Trademark owners already have strong and highly effective remedies for infringement of their marks by domain names, as they can elect to pursue an arbitration action through the Uniform Dispute Resolution Process (UDRP) administered by the Internet Corporation for Assigned Names and Numbers (ICANN) or to sue in Federal Court under the Anti-Cybersquatting Prevention Act (ACPA). S. 2661 would give them a third option that is broader in scope, less balanced, and far more punitive than the ACPA. For example, both the UDRP and the ACPA require that the trademark owner establish that a domain registration was made in “bad faith”, but S. 2661 contains no such requirement. And while the ACPA provides for statutory damages of up to $100,000 per infringement, S. 2661 would provide damages of up to $6 million for the same offense. Notwithstanding the bill’s labeling as an “anti-phishing” measure, these lawsuits could be brought without any requirement that they allege, and provide some supporting evidence, that the targeted domain name was in any way associated with criminal phishing activity.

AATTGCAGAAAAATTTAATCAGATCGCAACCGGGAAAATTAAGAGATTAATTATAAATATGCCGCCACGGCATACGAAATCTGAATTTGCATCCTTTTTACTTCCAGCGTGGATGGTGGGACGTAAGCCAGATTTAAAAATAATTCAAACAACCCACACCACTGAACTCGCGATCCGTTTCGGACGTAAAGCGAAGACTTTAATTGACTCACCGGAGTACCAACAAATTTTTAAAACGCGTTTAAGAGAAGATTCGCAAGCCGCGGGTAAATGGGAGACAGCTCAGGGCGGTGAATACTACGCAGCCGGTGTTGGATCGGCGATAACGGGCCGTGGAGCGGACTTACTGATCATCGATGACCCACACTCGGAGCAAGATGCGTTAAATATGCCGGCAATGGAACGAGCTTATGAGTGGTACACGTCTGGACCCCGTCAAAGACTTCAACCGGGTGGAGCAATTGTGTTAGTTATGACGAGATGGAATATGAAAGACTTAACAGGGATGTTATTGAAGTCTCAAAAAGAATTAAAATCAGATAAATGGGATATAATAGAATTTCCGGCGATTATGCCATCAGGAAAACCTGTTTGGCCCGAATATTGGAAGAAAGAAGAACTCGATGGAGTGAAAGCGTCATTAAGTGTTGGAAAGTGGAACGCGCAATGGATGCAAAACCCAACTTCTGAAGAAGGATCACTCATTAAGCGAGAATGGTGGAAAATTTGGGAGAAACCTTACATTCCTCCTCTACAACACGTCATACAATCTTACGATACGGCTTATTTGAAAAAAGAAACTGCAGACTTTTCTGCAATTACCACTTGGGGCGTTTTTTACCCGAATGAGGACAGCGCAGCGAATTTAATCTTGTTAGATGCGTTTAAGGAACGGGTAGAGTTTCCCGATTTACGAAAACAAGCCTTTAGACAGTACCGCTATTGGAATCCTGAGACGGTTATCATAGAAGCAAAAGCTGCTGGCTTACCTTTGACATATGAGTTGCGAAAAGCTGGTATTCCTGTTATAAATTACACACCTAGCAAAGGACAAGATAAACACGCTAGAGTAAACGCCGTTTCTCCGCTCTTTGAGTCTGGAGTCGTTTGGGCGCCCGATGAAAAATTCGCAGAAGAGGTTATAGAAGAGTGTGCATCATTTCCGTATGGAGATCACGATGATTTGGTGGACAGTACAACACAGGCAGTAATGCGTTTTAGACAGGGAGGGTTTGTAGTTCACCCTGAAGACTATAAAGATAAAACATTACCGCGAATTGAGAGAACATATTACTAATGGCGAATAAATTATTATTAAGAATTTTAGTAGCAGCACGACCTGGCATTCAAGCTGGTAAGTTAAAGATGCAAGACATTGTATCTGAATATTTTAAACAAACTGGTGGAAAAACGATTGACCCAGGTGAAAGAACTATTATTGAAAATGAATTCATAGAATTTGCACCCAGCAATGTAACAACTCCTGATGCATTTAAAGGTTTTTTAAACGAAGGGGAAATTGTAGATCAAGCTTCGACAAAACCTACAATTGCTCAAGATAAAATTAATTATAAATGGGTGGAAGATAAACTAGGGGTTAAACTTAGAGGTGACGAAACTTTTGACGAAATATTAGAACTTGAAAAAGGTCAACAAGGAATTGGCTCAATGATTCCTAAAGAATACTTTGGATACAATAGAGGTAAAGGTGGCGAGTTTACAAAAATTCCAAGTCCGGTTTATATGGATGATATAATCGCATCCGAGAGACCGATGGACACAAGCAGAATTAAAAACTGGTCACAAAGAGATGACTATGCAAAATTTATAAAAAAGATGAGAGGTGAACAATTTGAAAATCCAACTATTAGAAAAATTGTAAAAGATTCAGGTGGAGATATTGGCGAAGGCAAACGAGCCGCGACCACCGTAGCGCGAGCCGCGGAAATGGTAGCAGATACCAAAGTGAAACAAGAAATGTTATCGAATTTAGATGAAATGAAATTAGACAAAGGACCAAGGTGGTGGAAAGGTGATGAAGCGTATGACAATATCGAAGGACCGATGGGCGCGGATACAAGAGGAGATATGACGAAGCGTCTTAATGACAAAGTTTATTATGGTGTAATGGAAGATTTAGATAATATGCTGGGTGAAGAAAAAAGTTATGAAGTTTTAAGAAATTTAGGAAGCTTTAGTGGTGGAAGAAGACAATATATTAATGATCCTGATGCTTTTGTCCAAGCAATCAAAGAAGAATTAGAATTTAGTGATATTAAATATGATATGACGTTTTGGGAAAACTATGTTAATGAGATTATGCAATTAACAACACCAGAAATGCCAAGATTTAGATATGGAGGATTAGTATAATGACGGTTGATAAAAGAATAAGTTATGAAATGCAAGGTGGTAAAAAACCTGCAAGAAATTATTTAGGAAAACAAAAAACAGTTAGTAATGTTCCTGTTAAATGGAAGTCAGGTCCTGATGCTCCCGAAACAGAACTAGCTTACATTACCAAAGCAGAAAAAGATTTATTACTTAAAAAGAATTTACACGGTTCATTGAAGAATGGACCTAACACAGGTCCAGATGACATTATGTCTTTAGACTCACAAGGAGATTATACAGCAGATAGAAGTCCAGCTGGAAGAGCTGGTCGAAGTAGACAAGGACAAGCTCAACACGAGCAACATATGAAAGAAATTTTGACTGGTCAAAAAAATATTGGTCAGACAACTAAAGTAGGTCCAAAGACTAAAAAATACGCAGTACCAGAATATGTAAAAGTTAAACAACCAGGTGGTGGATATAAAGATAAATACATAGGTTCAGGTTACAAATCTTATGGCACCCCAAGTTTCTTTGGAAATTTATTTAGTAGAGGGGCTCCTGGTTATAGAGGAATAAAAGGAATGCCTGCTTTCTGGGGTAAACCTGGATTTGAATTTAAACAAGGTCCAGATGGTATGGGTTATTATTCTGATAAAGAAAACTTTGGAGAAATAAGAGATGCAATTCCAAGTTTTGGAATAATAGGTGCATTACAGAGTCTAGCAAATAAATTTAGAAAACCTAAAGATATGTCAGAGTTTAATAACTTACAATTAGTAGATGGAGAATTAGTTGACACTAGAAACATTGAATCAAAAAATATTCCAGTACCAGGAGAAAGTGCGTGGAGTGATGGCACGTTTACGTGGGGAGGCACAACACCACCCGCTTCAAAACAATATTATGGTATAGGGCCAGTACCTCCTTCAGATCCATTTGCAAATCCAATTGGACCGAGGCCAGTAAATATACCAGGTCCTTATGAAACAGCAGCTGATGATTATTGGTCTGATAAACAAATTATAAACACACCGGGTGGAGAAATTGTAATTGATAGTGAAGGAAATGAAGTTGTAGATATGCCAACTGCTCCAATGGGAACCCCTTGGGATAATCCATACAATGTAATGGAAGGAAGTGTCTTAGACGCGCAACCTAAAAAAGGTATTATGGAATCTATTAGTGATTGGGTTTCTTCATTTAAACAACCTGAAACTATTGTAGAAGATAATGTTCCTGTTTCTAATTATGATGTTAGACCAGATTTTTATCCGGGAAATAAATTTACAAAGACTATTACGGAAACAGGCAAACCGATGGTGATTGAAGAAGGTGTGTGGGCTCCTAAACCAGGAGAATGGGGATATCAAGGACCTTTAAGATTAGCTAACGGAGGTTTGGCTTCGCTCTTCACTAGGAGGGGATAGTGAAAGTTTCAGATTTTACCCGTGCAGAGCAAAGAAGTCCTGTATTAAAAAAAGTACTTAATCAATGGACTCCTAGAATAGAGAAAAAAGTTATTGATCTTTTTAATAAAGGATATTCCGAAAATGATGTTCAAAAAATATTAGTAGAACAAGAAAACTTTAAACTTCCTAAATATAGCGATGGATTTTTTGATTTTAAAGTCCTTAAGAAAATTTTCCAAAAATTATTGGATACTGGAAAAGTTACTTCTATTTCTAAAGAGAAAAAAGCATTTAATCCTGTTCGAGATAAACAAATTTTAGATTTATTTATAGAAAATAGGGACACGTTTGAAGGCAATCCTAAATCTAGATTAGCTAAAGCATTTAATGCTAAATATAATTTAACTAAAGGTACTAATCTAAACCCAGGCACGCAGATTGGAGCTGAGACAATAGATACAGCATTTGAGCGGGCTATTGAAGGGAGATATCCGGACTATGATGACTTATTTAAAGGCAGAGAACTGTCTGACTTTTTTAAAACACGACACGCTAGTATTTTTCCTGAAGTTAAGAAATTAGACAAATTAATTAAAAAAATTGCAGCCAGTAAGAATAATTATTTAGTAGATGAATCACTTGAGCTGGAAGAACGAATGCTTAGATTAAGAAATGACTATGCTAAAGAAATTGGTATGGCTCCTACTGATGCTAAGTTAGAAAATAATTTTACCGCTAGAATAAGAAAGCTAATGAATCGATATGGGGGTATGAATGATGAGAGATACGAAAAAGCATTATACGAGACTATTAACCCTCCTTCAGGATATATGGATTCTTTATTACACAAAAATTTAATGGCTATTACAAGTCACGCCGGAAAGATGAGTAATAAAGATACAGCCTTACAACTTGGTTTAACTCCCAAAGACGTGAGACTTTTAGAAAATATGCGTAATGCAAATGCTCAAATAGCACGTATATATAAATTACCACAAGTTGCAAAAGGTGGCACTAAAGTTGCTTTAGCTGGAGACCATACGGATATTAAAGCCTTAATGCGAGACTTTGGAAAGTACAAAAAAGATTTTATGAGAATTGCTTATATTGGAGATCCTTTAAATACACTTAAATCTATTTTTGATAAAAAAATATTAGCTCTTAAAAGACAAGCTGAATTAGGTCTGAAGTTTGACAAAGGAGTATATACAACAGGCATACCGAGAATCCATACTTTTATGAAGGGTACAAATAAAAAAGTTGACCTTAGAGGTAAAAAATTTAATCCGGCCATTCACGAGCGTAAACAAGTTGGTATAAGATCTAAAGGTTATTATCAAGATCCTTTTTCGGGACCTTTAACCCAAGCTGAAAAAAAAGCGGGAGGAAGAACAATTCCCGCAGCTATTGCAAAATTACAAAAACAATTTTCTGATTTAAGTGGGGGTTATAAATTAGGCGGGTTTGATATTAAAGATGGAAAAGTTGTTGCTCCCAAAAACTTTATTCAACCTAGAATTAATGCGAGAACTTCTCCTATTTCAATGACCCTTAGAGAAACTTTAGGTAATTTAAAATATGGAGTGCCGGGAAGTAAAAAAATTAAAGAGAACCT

S. 2661 is a direct threat to my livelihood and to the substantial investment I have made in domain names, which constitute the virtual real estate of cyberspace. It is a recipe for large corporations and other parties to engage in legally sanctioned “reverse domain name hijacking”. Other parts of the bill would violate the legitimate privacy expectations of domain name registrants and could be used to suppress all types of free speech conducted through websites.
Please do not cosponsor S. 2661 or vote in favor of it in its present form. As your very concerned constituent, I am asking that you oppose this legislation until its redundant, unbalanced, and unnecessary trademark-like provisions have been removed. Please advise me of your position on this legislation.
Thank you for considering my views on this very important matter.
(your name; your address in the state)
 As of March 7, 2008 the only Senators to sponsor the
bill are Senators Snowe (ME), Stevens (AK), and Nelson (FL). It is perfectly
appropriate to respectfully ask a bill’s sponsors to reconsider their support
or to commit to addressing the problems you have raised.